Bitcoin mining being pushed out of China: what’s happening, and how the shutdown’s being managed

Bitcoin mining being pushed out of China: what’s happening, and how the shutdown’s being managed

Since late 2013, China has effectively dominated Bitcoin in both mining and speculation — with Western usage, apart from the actual developers of the software, being effectively a sideshow. Other cryptos followed, with ICOs being huge in China for much of 2017.

Then in August came first rumours of a shutdown of crypto trading on exchanges, and in September the People’s Bank of China told exchanges to cease trading within the next month or two. Exchange executives were asked not to leave the country while the PBOC was investigating, “to assist refunding work.” LocalBitcoins usage went up accordingly.

(I’m pretty sure most of the local interest in cryptos was speculation internal to China. It was a common claim for years that a huge Chinese use case for Bitcoin was to get money out of the country, past currency controls — buy electricity in yuan, sell bitcoins for dollars. This was highly plausible, but I looked hard and couldn’t find any clear evidence of it, and can state with reasonable confidence that nobody actually has solid numbers. The Council on Foreign Relations says that “Bitcoin may have been a proxy for downward pressure on the yuan, but bitcoin outflows only ever made up a very very small amount of Chinese capital outflows.” Local analysts are also sceptical that this was ever much of a thing that was really happening.)

Everyone had one question: with the exchanges gone, what would be the fate of the miners?

Bitcoin mining had relied for years on overbuilt power plants that weren’t well-connected to the national grid — so the surplus was cheap or near-free for miners to use. But in November, Sichuan Electric Power Corporation told its increasingly grid-connected power plants to stop selling electricity to crypto miners.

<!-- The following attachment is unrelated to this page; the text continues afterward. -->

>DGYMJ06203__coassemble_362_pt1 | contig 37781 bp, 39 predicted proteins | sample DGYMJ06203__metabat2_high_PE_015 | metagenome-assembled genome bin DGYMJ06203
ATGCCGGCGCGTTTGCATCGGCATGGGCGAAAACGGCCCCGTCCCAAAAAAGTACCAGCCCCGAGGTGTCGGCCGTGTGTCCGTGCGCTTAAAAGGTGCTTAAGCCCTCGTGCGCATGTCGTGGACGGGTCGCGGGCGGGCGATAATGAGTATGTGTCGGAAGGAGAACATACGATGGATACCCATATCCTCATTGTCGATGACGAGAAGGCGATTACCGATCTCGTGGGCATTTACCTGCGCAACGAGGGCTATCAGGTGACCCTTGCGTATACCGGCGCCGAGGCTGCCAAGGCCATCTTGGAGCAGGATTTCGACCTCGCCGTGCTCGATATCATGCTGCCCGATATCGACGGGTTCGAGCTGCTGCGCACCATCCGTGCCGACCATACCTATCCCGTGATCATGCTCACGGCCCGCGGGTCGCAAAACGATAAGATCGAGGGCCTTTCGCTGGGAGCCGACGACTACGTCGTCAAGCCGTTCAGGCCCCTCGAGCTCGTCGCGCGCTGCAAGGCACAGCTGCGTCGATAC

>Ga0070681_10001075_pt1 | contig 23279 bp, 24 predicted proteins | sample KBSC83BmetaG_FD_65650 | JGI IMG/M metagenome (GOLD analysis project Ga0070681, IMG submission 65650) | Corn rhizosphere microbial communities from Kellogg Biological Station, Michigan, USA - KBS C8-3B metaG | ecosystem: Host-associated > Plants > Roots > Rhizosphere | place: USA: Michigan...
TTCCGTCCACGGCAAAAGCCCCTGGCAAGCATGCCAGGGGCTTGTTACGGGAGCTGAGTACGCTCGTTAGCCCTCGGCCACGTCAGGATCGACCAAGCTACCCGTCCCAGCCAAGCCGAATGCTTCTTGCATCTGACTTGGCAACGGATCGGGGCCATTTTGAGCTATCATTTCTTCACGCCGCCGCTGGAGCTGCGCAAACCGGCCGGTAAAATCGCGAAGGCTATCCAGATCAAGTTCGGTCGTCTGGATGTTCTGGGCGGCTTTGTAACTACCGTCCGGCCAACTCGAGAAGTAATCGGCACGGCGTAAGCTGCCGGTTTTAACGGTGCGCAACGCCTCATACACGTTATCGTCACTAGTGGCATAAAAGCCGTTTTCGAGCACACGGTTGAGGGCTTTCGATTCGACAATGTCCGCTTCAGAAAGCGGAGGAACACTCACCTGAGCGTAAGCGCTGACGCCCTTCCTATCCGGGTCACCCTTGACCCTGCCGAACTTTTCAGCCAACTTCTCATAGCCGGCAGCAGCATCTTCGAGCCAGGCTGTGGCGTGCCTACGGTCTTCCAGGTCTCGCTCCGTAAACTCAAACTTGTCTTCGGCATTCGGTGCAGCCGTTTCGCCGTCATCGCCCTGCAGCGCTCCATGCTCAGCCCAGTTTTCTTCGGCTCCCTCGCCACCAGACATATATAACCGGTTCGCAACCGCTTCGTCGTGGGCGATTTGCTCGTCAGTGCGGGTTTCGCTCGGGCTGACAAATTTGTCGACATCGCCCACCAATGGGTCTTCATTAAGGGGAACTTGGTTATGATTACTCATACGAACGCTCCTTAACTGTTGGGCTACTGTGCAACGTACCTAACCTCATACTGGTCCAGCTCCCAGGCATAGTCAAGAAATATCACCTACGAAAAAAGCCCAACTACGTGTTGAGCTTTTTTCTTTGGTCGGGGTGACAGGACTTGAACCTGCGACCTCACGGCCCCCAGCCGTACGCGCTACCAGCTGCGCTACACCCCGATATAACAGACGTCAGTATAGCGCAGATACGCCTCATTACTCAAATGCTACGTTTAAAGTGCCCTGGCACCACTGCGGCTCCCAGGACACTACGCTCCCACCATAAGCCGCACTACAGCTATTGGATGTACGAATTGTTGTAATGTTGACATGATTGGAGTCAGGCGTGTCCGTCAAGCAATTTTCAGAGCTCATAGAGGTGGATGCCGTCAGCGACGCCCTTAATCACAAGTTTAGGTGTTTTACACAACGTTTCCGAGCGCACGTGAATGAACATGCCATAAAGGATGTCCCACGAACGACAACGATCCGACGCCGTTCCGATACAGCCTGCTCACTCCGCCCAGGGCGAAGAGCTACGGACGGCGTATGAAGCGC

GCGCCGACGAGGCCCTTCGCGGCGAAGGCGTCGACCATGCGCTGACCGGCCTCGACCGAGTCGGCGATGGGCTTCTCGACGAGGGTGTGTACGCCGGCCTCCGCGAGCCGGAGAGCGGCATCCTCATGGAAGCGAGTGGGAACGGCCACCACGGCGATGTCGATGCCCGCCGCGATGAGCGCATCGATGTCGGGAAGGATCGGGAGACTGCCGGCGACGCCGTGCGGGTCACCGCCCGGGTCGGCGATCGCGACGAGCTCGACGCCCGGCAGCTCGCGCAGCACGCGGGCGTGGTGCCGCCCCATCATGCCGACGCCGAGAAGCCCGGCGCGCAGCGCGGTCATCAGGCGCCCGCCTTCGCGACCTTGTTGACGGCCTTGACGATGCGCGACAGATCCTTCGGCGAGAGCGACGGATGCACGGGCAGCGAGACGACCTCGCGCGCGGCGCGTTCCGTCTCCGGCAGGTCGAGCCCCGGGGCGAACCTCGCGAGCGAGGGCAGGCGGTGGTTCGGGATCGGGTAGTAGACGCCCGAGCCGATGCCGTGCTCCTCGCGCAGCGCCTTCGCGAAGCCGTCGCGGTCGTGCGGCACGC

The PBOC remains unhappy at cryptos running in the country — they fear that Bitcoin mania might affect the real economy, and the People’s Daily calls Bitcoin “just a tool of speculation.”

A local report in YiCai (translation) attributes this to both economic concerns over crypto trading, and the waste of electricity involved. The Internet Financial Risk Special Rectification Office had apparently been meeting with local governments as far back as 20 November last year.

On Wednesday 3 January 2018, a closed-door meeting on how to curb mining became public. Provincial governments have been asked to “guide” miners towards an “orderly” exit from the Bitcoin business.

cnLedger notes: “The first steps would be canceling preferential benefits and strict in checking taxes etc, and monitoring activities.” Local offices have been asked to report monthly on the Bitcoin mining companies — name, founding date and financial and tax details — and power consumption, rent or land price subsidies and electricity prices and subsidies.

The large Bitcoin mining businesses aren’t giving up entirely, but they are moving to other countries. BTC.Top is setting up operations in Canada. Jihan Wu of Bitmain is setting up regional headquarters in Singapore, and mines in the US and Canada. ViaBTC mines in the US and Iceland.



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